The first apartment: We all have one at some point, unless you’re lucky enough to be able to move straight into a well-equipped home. Furnishing an apartment and making it homey and personalized is never easy, exactly, but it’s never quite as difficult as it is in that first apartment, when all you have is empty space to fill and a first-apartment checklist (and probably not a lot of spending money).
Even with those limited tools, there are ways to make your first apartment shine and feel like home practically from the start. It just takes some smart apartment-decorating ideas and easy-to-follow guidelines that will keep your apartment on the right side of the thrift-store-chic line.
These first-apartment tips and decorating guidelines come courtesy of Alessandra Wood, vice president of style at the design service Modsy. Following these tips may not get you the farmhouse kitchen decor of your dreams, but it will set you up for decorating success in the first space you can properly call your own.
1. Pick appropriately scaled furniture.
Save your dreams of a giant, cozy sectional for future homes. For a first apartment, big pieces may not fit into your new space, and too-large or too-small furniture could also throw the balance of the room off-kilter, giving your decorating efforts an amateurish look.
2. Find furniture that multi-tasks.
Wood recommends dual-purpose furniture to get the most bang for your buck in your (probably) small space. “I am a big proponent of storage ottomans and benches,” she says. “If you’re short on closet or shelf space, you can store books, blankets and towels in these pieces, all while using them as extra seating when friends come over.” Other great picks include pull-out sofas and dining tables that can double as work-from-home desks.
3. Focus on storage.
If it comes down to picking between a cute furniture option and one that has a ton of storage potential, go with the latter. Wood suggests looking for beds with built-in storage or space beneath for storage containers, clutter-managing baskets that can double as decorative accents, and bookshelves for organizing and displaying books, magazines, games, knick-knacks and more.
4. Start with found art.
Your first apartment isn’t the place to collect top-dollar prints or pricy decorative mirrors (unless you have tons of extra money, in which case, go for it). “Instead, display unique art and decor that you collected in your travels, put photos of friends and family into new frames, and hang your diploma and other accolades front and center.”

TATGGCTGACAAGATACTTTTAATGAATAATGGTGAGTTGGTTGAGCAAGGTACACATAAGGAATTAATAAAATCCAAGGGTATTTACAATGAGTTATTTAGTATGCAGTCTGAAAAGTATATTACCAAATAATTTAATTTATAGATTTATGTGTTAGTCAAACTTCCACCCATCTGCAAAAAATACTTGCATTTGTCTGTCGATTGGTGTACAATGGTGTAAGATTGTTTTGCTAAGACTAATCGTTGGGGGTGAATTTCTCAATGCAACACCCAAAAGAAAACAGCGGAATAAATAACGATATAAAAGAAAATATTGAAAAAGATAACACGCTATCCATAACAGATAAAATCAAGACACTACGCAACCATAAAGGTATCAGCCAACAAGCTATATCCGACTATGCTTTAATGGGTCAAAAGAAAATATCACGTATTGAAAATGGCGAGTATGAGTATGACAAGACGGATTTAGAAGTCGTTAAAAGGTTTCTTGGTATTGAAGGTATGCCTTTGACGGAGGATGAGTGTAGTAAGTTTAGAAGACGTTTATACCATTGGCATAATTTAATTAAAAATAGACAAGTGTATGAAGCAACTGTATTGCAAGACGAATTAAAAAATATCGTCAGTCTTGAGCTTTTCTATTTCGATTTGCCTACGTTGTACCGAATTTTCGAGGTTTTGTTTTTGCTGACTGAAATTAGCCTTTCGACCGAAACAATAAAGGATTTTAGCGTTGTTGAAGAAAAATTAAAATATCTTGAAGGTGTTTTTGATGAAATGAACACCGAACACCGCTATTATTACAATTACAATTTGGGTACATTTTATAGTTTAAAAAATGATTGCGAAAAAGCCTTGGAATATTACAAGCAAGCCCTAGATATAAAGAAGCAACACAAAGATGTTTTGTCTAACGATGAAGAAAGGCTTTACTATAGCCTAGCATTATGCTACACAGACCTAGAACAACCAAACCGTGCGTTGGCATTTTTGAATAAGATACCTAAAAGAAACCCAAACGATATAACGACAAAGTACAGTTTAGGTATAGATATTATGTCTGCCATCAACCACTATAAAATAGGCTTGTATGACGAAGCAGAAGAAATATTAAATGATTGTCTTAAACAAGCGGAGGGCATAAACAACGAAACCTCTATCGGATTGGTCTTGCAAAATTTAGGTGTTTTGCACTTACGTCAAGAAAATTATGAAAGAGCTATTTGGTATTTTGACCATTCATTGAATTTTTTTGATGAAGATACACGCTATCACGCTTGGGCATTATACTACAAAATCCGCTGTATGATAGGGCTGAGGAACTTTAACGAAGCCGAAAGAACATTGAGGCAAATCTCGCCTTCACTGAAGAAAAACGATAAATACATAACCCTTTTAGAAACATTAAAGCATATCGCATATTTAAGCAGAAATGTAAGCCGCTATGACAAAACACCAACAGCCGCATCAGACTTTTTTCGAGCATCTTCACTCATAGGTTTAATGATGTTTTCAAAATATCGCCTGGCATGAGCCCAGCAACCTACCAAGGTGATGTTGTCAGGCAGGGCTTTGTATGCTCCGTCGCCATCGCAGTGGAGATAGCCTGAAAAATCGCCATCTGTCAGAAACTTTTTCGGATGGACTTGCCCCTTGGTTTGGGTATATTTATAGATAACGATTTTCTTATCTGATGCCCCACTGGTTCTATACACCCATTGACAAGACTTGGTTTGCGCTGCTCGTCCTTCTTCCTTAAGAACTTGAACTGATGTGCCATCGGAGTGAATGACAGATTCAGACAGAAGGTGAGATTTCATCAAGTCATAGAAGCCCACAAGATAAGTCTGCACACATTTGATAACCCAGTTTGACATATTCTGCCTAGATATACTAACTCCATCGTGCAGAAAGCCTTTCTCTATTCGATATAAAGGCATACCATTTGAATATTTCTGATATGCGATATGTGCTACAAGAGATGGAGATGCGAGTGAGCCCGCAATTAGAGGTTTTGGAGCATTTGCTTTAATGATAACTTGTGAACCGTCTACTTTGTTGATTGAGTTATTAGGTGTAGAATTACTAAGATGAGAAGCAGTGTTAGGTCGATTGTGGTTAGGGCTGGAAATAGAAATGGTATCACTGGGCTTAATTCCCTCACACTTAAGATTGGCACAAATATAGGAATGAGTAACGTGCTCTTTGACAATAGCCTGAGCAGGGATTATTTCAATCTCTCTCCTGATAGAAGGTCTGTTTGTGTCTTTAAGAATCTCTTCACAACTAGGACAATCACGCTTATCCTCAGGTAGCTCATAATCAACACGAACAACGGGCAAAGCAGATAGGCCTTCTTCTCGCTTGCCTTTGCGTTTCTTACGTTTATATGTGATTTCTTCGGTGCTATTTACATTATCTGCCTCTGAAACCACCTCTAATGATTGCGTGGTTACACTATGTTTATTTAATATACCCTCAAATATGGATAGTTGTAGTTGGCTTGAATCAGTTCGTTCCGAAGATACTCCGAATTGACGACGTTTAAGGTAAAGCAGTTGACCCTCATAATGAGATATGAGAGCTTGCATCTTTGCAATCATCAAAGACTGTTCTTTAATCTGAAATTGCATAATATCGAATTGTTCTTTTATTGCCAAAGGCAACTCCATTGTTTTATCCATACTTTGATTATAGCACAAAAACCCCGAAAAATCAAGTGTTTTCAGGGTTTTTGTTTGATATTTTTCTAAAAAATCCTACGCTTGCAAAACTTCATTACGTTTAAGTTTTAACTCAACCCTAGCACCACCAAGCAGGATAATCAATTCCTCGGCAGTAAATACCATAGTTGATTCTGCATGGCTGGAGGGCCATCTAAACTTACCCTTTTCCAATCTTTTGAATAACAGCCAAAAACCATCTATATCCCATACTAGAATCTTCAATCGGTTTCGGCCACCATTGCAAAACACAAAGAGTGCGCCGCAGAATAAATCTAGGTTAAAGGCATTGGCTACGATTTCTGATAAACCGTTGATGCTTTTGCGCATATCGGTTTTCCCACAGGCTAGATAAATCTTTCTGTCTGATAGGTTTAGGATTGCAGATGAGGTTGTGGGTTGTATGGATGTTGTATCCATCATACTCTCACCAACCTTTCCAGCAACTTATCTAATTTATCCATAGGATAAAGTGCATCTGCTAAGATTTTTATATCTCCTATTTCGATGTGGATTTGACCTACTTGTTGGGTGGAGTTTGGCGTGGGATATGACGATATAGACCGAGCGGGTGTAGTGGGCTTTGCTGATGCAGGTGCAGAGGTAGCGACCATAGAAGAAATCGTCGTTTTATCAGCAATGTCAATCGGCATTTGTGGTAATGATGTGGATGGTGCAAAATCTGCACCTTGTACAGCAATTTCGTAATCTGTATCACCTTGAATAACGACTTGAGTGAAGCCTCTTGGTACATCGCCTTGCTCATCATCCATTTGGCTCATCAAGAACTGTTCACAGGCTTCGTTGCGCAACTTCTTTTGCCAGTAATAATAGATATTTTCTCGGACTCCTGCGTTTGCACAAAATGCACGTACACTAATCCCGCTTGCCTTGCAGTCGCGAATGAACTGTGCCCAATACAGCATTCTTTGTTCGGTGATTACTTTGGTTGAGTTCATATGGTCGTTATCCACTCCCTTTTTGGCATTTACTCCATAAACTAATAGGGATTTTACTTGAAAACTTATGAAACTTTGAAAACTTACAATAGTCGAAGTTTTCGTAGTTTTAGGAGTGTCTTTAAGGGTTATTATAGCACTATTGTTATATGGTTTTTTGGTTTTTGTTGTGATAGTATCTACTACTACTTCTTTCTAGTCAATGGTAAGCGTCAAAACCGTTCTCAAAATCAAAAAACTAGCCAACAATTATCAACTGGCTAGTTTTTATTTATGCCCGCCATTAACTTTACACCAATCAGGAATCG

These accents function well as decor, but they’re also super affordable, so you can put your funds toward other purchases (or just toward rent).
5. Resist the allure of freebies.
“While it’s super tempting, don’t only take free items from family or Craigslist,” Wood says. “Be picky with those hand-me-downs and be sure to make your own choices, so your space feels like a reflection of you.”
If you really have no choice but to take your great-aunt’s old sofa, Wood suggests looking for new (and low-cost) pillows and throws that can freshen up your inherited piece. A new coat of paint can help other key pieces, such as bookshelves, coffee tables and the like, feel new. “Cover any dents or scratches with fresh flowers or small decor pieces,” Wood says.
6. Lean into removable wallpaper.
Many rental apartments discourage painting walls, but you can still dress up those white walls with removable wallpaper. It’s moderately affordable (especially if you just do an accent wall), and so many options are available that you can really show off your personal style.
7. Go green.
An assortment of greenery — faux or real — can bring life into your first apartment, no matter your budget or design style. “Place plants on shelves or bar carts, or even hang one from the ceiling to add texture everywhere you look,” Wood says.
8. Pick one investment piece.
If your budget allows for it, invest in a statement piece that helps drive the look and feel of the whole space. “What do you want to be the topic of conversation when guests enter your home? Is it an inviting velvet sofa for wine and cheese nights? Is it a well-styled bar cart, or is it a luxurious, cozy-looking bed? Invest in one high-quality piece that you can take with you to your next apartment and beyond,” Wood says. “If you’re really unsure where you’ll be in a few years, pieces like this often have a high resale value, so you don’t have to stress about moving it.”
9. Add layers.
Layers help your space feel lived in, Wood says, and are a great way to help your first apartment feel truly yours. “Pile pillows and throws on the sofa for a comfortable feel,” she says. “Layer rugs (especially if you have carpeting) to bring in color or texture to the floor. Add a curated gallery wall to add pops of color. Mixing different textures and materials will make your space feel designed and well-thought-out.”
10. Put lighting to work.
The right lights can help your space feel homier, especially if it’s windowless or a little drab. Task, overhead and table lighting all have different intensities and can help the space feel less stark; layering in candles adds a little mood lighting.
(Real Simple magazine provides smart, realistic solutions to everyday challenges. Online at www.realsimple.com.)